The mid-fifties by Arthur Miller
A View from the Bridge was a story that was written in the mid-fifties by Arthur Miller. It was set in Brooklyn, which is in America. The view mentioned in the title is from the Brooklyn Bridge and it looks into the homes of the Italian Community, especially one family, the Carbones. The story is about a perfectly normal Italian American family, the Carbones. First there is Eddie Carbone and he can only be described as the man of the household. He is a forty-year-old longshoreman who is of Sicilian ancestry. He has a loving wife called Beatrice and she is a diligent, hard-working housewife who is always looking after the needs of her family. Eddie has also been looking after his wife’s niece named Catherine, who he has brought as though she was his own daughter. He is very protective of her because she is soon maturing into womanhood.
For this coursework I shall direct my attention towards one member of the Carbone family, Eddie. I shall be looking at how he reacts when two of Beatrice’s cousins arrive at his home, illegally from Italy and the struggle Eddie faces when he acknowledges that his niece will eventually become an independent woman. Beatrice and Catherine see Eddie as the man or master of the household and they are used to the fact that Eddie lays down the law. Eddie sees this as a very masculine thing to do and believes that all men should illustrate their authority. This is possibly why he dislikes the more feminine cousin, Rodolpho.
Eddie Carbone does show signs of being quite generous, for example, when he compliments Catherine, “Beautiful. Turn around, lemme see the back. Oh, if your mother was alive to see you now! She wouldn’t believe it”. He also willingly allowed Beatrice’s cousins Rodolpho and Marco into his household, but he was very cautious and vigilant nevertheless, because two anonymous and unfamiliar people were entering his unperturbed life. This shows Eddie’s animal-like perspective and behaviour because all animals are very protective if others enter their territory. You could also say that he does not really trust people easily. This judgement can be made because in the story he tells Catherine, “the less you trust, the less you be sorry.” Surely not everyone is untrustworthy in the world? This gives us the impression that Eddie is outlining his beliefs towards Catherine clearly, which is that he does not trust the two cousins, especially Rodolpho.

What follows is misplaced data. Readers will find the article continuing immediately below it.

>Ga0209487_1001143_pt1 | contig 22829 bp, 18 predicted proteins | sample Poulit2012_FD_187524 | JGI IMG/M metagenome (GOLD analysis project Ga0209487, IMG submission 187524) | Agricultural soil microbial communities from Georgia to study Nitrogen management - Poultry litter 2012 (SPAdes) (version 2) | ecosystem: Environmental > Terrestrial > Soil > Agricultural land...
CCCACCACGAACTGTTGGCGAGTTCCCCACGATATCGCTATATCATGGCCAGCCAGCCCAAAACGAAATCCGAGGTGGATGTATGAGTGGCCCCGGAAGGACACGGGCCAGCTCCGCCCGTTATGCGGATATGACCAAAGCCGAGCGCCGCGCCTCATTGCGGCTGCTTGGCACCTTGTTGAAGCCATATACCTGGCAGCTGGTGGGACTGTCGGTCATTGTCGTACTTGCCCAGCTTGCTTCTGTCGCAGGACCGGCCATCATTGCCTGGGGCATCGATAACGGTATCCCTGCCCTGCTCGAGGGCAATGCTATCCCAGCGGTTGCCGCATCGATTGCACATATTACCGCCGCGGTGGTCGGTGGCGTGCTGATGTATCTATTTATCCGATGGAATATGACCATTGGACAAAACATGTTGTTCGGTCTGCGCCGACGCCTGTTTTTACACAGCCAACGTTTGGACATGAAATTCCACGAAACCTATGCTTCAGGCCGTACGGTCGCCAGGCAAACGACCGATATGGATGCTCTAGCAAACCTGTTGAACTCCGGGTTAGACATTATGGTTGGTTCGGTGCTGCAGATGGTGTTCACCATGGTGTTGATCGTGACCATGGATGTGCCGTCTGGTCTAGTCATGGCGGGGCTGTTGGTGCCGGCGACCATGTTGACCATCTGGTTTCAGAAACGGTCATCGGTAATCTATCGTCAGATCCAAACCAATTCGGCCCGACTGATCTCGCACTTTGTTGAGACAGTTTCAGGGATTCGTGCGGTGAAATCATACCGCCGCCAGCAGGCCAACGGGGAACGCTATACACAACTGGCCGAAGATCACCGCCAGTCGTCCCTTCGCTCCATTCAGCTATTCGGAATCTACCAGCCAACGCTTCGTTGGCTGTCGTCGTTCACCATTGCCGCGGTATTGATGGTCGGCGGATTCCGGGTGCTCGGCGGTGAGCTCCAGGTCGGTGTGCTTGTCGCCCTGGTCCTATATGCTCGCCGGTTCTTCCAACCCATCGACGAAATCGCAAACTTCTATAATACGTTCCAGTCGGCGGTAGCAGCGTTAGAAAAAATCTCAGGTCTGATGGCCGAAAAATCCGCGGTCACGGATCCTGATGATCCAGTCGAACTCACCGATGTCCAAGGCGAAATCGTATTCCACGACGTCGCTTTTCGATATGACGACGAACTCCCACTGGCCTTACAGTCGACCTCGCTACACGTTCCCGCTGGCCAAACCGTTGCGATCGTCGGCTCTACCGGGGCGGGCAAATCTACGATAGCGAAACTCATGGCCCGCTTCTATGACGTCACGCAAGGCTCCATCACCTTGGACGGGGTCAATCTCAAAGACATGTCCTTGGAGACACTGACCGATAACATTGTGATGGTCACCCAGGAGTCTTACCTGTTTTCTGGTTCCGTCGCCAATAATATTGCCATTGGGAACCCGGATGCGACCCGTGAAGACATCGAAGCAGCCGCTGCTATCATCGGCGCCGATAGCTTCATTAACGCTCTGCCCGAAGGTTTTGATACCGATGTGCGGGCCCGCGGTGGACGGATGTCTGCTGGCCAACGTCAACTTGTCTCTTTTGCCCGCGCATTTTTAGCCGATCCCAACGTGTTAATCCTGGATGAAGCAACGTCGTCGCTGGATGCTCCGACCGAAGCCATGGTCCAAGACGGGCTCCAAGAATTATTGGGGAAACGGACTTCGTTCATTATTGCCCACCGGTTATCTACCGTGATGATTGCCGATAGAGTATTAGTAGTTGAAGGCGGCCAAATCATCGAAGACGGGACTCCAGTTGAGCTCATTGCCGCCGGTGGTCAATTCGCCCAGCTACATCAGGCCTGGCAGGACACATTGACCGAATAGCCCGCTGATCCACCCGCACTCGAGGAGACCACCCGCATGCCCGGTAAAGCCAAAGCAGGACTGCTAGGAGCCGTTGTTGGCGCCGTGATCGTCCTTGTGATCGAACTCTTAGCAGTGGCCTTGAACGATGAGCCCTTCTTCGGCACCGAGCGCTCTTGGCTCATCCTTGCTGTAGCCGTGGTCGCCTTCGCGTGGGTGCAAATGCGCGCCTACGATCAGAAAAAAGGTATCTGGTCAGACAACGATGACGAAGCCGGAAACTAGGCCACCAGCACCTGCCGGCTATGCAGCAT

He is also very over-protective of Catherine and he is fighting the fact that Catherine has developed into a beautiful and intelligent woman. He may be frightened that Catherine would one day leave and live her own life. Evidence to show that he is overprotective is when Eddie makes comments on what Catherine wears; for example, when he mentions something about the shoes that she was wearing “What’s the high heels for?” and this shows how Eddie is trying to control all aspects of her life. He is stopping Catherine from expressing herself and this helps to show how he is trying to dictate her life.